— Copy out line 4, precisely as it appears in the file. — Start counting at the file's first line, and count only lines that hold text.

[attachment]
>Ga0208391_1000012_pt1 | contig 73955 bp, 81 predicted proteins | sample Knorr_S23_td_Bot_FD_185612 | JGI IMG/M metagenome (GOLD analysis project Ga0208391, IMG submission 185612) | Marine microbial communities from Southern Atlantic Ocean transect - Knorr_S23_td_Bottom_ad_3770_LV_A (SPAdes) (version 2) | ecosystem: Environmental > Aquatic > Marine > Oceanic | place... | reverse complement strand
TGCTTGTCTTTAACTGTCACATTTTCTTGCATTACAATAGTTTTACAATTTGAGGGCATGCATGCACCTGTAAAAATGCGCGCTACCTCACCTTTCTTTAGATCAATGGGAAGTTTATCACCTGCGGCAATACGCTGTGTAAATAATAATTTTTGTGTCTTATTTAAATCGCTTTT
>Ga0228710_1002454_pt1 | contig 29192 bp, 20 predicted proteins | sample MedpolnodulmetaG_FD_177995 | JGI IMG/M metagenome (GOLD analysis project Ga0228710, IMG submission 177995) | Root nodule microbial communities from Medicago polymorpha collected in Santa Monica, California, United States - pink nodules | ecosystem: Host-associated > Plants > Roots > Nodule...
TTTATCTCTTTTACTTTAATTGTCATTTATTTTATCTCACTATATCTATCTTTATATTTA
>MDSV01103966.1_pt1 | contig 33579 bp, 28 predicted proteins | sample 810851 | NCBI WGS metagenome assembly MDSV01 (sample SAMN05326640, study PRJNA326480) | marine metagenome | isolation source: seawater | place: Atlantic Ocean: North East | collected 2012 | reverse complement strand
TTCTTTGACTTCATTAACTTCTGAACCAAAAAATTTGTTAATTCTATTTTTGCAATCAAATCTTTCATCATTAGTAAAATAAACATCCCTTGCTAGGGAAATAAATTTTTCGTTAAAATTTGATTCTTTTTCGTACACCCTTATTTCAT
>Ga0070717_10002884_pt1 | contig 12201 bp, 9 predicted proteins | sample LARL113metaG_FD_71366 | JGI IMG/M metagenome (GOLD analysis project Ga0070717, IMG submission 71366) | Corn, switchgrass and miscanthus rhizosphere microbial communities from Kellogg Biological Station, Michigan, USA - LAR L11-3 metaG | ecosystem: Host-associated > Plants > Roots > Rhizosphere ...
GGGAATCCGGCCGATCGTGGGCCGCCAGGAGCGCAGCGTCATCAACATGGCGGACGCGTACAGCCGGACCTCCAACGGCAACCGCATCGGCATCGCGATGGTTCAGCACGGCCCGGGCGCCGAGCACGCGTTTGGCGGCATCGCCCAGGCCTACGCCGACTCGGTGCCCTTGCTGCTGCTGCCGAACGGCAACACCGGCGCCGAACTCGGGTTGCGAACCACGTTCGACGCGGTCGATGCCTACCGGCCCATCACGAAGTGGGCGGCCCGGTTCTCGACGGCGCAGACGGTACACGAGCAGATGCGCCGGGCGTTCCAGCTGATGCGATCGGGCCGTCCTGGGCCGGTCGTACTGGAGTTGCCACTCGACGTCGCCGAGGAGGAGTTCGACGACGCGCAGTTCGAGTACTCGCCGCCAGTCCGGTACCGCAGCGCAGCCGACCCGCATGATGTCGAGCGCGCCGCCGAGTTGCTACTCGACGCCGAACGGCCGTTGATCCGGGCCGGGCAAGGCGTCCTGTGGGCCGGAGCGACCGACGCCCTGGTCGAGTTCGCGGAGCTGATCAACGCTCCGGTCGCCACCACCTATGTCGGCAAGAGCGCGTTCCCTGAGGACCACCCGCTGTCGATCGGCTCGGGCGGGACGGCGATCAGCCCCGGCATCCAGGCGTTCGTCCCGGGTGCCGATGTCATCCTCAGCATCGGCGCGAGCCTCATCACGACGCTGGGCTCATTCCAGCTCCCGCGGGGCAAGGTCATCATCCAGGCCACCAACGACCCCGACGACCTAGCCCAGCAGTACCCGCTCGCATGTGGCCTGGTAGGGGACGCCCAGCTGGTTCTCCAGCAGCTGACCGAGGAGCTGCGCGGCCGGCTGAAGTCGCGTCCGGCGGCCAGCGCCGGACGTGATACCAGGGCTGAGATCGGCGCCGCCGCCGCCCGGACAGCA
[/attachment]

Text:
TTTATCTCTTTTACTTTAATTGTCATTTATTTTATCTCACTATATCTATCTTTATATTTA